Domain Networks

System and Institutional Design and Transformation
This domain builds directly on the core theme of the HEIT conferences. Higher education is ever changing and changes both locally and internationally. Some examples of system and institutional change include: funding formulas, workplace demands, government reporting requirements, institutional differentiation, industrial linkages, student demographic changes and student funding programs.

Progression, Transfer and Recognition
This domain is important both domestically and internationally. How students progress through their programs is affected by many aspects of curriculum design, course delivery, and personal achievement. Transfer and articulation is a live issue between colleges and universities in Ontario as well as for international exchanges. It also ties in to the European Bologna process around harmonization.

Teaching and Learning in a Digital Context
Information technologies are part of the new ubiquitous environment and are treated as an essential tool kit in many contexts. There are many pedagogies that operate within this landscape including: flipped classrooms, problem based learning, online instruction and maker spaces to name a few. No matter the pedagogy, all teaching is now conducted within a broader digital context. This domain is focused on teaching and learning whether actively engaged with this digital environment.

Curriculum Development and Transformation: Skills, Learning Outcomes and Universal Design
There are many considerations in curriculum development and transformation. Student skills, including soft skills, have become a focus for academic performance and workplace readiness. Learning outcomes as a design principle have been driving key aspects of vocational education but are now being adapted to higher education more generally. Universal design broadens accessibility through attending to learner diversity. These transformational forces are confronting competing curriculum priorities, including: disciplinary requirements, professional accreditation, cultural transmission, critical reasoning, liberal education, citizenship, and quality assurance.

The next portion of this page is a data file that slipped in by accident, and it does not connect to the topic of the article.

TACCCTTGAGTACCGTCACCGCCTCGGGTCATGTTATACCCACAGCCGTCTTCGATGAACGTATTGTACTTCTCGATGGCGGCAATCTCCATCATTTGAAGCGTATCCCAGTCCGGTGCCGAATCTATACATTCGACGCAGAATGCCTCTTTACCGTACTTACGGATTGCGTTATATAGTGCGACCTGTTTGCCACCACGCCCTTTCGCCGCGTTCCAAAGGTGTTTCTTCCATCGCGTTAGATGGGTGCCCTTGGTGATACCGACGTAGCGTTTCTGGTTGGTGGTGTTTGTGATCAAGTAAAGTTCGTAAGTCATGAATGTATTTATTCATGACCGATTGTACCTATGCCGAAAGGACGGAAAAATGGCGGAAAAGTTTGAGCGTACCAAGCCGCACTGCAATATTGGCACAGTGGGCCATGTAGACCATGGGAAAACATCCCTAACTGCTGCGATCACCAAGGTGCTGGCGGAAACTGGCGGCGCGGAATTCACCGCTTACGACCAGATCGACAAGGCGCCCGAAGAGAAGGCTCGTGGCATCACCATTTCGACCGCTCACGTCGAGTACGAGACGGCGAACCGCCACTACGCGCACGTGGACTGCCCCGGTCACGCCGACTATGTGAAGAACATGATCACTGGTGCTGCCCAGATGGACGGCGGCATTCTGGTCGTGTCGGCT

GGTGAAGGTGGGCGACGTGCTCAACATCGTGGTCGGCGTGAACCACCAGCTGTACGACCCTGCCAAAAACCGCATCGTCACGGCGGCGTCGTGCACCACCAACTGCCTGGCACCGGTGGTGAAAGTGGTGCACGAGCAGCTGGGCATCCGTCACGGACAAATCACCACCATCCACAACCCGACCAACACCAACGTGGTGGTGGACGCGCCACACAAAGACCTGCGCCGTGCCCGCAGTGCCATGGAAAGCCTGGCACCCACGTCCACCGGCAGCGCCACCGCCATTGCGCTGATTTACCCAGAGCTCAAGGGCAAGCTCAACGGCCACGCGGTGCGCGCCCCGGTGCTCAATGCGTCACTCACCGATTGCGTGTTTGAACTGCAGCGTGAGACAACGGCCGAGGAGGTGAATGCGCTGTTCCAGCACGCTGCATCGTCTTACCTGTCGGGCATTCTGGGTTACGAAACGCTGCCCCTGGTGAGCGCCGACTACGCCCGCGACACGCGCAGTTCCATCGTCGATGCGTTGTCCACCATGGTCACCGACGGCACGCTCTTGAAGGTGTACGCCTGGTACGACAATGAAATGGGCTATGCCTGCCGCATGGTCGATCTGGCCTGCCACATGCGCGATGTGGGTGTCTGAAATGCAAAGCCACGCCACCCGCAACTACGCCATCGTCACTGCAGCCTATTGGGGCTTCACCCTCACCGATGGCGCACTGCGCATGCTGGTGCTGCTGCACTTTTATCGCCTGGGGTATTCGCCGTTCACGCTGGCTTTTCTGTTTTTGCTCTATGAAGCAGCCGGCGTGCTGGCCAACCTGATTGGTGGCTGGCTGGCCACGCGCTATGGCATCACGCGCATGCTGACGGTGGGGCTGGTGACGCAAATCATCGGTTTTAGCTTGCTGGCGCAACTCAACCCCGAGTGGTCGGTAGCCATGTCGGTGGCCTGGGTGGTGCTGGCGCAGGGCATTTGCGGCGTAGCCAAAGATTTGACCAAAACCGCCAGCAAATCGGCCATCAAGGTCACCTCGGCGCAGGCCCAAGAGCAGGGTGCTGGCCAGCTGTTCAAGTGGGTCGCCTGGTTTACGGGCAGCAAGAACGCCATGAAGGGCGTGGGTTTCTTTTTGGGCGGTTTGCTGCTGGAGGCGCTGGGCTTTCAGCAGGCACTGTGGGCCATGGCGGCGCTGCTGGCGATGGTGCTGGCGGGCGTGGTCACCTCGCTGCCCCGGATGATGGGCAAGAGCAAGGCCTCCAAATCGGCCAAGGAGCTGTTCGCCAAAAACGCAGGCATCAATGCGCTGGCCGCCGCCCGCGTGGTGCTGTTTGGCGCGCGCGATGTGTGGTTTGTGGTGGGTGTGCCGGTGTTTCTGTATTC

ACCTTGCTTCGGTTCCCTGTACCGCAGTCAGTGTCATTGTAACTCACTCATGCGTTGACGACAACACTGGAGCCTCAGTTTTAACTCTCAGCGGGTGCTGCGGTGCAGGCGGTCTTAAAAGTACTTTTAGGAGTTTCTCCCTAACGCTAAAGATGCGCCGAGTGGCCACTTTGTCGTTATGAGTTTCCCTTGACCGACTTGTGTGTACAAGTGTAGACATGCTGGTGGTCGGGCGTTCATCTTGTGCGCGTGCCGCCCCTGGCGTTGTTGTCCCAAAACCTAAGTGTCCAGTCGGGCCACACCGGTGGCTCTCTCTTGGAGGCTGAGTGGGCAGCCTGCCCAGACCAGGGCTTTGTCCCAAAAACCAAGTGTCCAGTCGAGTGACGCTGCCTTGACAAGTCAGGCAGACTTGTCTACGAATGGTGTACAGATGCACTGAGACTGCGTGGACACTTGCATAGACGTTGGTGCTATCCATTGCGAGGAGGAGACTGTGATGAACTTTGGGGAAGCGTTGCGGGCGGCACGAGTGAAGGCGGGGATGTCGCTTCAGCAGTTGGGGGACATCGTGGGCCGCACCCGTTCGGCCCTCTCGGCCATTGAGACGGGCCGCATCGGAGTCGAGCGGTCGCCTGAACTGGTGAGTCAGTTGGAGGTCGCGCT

Supporting Student Access and Success
Supporting student access and success is a broad topic area that involves many professionals across higher education institutions. Student access and success includes: performance and retention, learner analytics, attending to the needs of first generation students, recruitment, student financial support, minority students, social class, disabilities, and gender. Any aspect of tracking, researching and supporting student access and success would fall within this general topic area.

Internationalization, Globalization and Exchange in Higher Education
As an international collaboration between Canada and Ireland we have a fundamental interest in internationalization and globalization. Globalization is the process whereby there is an increasing global standardization, homogenization and interdependency. In a perfectly globalized world movement and exchange would be easy because everywhere would be like everywhere else. Internationalization assumes that there are cultural, national and jurisdictional differences and that these differences must be attended to in order to understand others or to do academic exchanges. Over time internationalization may further globalization. The Centre is engaged in these processes and will facilitate exchanges among its members and develop its expertise in these dynamics.

Cultural and Personal Identities
There are increasing efforts within higher education to validate and support cultural and personal identities including: indigenous cultures, minority cultures and alternative personal identities. Dominant cultures and identities also can be a focus within higher education systems as these communities react to globalization, immigration, and minority accommodations. This topic area is a dynamic and sometimes contested space.

Partnerships and Community Engagement
Higher education has always engaged with government, community and private sector actors. The balance of partnership and collaboration with various external actors varies across jurisdictions and over time and there can be tension over the extent that higher education systems and institutions depend on external relationships and supports.

Work Life, Careers and Professional Development
As institutions of higher education are changing so does working within them. The changing and dynamic workplace of higher education includes: increasing research demands for faculty; the expansion of part-time work; managing relationships between service, administrative, and academic roles; adapting to increasingly diverse student populations; professional development; unionization; collegial governance; institutional and occupational cultures; and the professionalization of support positions.